The spectacle of Game of Thrones wouldn't be possible without the coordinated efforts of a legion of actors, writers, filmmakers, and, of course, George R.R. Martin. But that's saying nothing of the incredible time and artistry put into each season by the visual effects experts who bring the series' increasingly important fantastical elements to life. These artists work to generate a seamless integration of everything from amazing snow-packed vistas to armies of undead White Walkers to Daenerys' ever-growing dragons in a way that is both awe inspiring and believable.
It is that last element that will likely have many fans' undivided attention, as the last time anyone saw Dany and her three dragons they were embarking on a journey across the sea to Westeros where some serious conflict undoubtedly awaits. And given that the marketing for Game of Thrones season 7 is already playing up the naturally antagonistic combo of fire and ice, it's expected that Viserion, Rhaegal, and especially Drogon will all play a significant role in the series' final 13 episodes. That role is made all the more challenging by virtue of the fact that all three are generaget in postproduction by the animators at digital effects studio Rhythm & Hues.
Screen Rant recently spoke with Rhythm & Hues visual effects supervisor Derek Spears, who has not only worked on Game of Thrones, The Walking Dead, and Black Sails but also has credits on X-Men: Days of Future Past, R.I.P.D., Superman Returns, and Daredevil. We asked Spears about what level of digital effects viewers could expect in season 7, and whether recent statements about the size of Drogon, Rhaegal, and Viserion were true. While Spears wasn't at liberty to divulge the creatures' allegedly enlarged wingspans, he did say it was reasonable to expect Dany's dragons weren't done growing.
"I can't really give you any information about season 7. HBO is, of course, very sensitive to these things, but you can look at the progression from the previous seasons and things get bigger and more visually complex. And as each season moves along I would expect to see some of the things grow. So, the spectacle always gets bigger and bigger and bigger… if you look at what's happened from season 5 to season 6 the dragon grew larger."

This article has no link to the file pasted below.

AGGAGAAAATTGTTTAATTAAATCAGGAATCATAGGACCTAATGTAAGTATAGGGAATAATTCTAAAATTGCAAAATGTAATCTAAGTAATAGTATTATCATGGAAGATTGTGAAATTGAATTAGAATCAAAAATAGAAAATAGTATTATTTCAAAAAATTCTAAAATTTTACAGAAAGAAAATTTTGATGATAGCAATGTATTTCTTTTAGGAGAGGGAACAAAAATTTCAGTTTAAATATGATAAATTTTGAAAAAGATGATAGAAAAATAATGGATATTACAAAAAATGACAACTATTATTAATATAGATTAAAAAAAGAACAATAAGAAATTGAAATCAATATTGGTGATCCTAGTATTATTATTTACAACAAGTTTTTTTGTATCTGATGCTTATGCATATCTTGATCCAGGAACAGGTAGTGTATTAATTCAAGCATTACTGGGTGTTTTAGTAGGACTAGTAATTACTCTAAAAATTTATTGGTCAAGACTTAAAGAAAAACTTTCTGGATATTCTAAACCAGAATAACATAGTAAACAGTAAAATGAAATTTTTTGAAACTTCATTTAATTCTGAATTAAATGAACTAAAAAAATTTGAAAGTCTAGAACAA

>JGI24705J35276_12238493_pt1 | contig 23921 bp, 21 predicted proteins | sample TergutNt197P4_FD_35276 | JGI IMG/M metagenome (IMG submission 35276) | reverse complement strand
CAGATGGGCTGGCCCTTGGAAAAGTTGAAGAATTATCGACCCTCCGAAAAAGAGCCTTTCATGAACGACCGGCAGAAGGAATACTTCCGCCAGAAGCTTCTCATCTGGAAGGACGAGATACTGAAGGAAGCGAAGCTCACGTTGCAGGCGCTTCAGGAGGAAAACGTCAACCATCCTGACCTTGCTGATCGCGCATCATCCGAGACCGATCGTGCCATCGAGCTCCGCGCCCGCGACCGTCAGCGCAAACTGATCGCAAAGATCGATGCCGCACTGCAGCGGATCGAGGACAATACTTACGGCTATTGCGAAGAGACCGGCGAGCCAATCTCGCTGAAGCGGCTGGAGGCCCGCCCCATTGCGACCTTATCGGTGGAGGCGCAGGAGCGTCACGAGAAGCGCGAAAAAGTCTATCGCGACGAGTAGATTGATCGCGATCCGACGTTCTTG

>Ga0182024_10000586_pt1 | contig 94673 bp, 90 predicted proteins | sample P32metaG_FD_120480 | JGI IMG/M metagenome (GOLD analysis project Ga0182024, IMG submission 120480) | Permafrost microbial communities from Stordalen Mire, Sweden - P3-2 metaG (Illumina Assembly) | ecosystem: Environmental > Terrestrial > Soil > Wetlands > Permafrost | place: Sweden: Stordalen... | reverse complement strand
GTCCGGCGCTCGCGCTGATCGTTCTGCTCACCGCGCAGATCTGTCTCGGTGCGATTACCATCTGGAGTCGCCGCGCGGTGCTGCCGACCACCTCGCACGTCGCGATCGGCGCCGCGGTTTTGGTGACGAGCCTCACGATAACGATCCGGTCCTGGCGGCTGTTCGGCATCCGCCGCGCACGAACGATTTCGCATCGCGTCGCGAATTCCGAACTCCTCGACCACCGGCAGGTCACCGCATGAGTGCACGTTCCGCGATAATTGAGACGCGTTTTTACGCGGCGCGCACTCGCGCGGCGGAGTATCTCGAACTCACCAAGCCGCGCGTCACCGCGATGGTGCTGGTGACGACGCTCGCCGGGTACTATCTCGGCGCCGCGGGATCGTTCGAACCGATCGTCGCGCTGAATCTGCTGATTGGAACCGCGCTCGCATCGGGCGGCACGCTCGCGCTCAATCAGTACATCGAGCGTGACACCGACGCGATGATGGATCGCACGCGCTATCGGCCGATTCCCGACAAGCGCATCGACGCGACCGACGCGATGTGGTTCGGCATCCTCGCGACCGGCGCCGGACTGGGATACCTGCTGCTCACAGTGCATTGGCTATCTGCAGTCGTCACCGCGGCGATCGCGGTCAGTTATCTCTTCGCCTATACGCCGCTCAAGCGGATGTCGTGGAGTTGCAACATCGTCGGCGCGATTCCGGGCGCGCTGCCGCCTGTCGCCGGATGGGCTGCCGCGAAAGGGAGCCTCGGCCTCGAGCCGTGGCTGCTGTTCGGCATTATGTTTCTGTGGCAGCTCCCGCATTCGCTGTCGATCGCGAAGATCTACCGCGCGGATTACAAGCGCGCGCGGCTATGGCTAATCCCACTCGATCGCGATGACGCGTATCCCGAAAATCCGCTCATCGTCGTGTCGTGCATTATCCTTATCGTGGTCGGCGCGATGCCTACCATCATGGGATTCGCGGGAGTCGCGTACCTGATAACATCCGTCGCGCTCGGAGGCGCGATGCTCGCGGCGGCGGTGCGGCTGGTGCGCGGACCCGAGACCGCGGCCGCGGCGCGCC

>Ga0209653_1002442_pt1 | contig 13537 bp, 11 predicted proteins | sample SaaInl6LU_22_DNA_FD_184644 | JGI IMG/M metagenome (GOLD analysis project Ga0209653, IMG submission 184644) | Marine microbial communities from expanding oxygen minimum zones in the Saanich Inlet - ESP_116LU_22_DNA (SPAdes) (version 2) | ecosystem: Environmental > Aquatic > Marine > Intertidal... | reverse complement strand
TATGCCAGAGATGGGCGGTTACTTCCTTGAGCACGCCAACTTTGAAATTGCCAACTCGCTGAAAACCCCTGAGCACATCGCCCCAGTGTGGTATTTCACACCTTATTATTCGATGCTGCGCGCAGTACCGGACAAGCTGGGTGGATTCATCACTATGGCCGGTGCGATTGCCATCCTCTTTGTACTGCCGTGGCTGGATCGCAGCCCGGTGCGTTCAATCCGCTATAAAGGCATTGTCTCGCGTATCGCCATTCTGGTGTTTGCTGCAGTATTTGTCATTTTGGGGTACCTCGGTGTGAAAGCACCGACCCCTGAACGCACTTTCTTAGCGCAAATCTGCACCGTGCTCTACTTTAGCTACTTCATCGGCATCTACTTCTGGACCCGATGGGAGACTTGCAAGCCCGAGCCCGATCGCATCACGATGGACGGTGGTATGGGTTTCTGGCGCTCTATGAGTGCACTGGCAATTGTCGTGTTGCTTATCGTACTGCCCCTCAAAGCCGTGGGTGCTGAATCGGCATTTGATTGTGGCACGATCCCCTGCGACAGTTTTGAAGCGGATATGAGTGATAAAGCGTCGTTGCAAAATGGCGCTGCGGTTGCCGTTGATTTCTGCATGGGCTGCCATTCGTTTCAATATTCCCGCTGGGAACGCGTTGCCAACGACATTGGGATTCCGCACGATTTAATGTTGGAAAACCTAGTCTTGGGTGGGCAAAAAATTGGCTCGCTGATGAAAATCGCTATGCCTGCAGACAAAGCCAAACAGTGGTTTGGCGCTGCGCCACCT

As the dragons increase in size with each season, it alters the way they interact with actors like Emilia Clarke and the way in which they fill physical space within the frame. That presents a challenge to the visual effects team, but it is one Spears and the others at Rhythm & Hues have been able to adjust to with each season.
"The challenges we saw from season 5 to season 6 was that you have to sell a scale and as things get larger so does their movement and you have to scale with that. So what might have been a smaller dragon in season 5 might have a particular flap cycle and particular cadence. The way it carries itself in flight would be different than what we did in season 6 – which was a larger dragon with a different cadence, a different flight angle, and different roll rate. So all of these things have to be accounted for in scale. Even how we fit Dany on its back changed from season 5 to season 6 because the placement was different, how we attached her was different. So in the context of what we did then, that's kind of how you have to deal with those challenges."
Over the course of six seasons, the dragons have evolved from fire-roasted hatchlings to monstrous beasts capable of incinerating an entire armada at sea. But the key to creating digital creatures goes far beyond making them physically imposing; they need to stand out as individuals and for the audience to connect with them in a way that's not too far removed from how they would any other performer. According to Spears, that's a big part of what the studio aims for when bringing the creatures to life.
"It's true of all creatures and characters that we do: you try to establish a personality for everything you're animating, otherwise it just becomes rote and repetitive. On season 6, the big difference was the gap between Drogon and the smaller ones who had been kept in captivity. You'll see back when [Rhaegal and Viserion] break out, there's a frenetic element about them, they're just finding freedom. It's almost as if they are younger at that point than Drogon, who is much larger, grander, and more regal. So, that's kind of what we played with during that season. And every animator approaches a similar problem: you have to think about the personality of the character you're animating, be it a dragon or a person, or some other creature. It is just like an actor, there has to be a motivation, there has to be a personality, otherwise you come off and it falls very flat."
After HBO asked fans and reporters to watch fire melt a block of containing the premiere date of the penultimate season, Game of Thrones season 7 has already had a significant run-in with spectacle. It's a good bet that, having handled the effects on two of Game of Thrones' biggest dragon-centric hours – 'The Dance of Dragons' and 'Battle of the Bastards' – the effects team at Rhythm & Hues is ready to deliver a far more exhilarating spectacle for those watching.
Game of Thrones season 7 premieres Sunday, July 16 @9pm on HBO.
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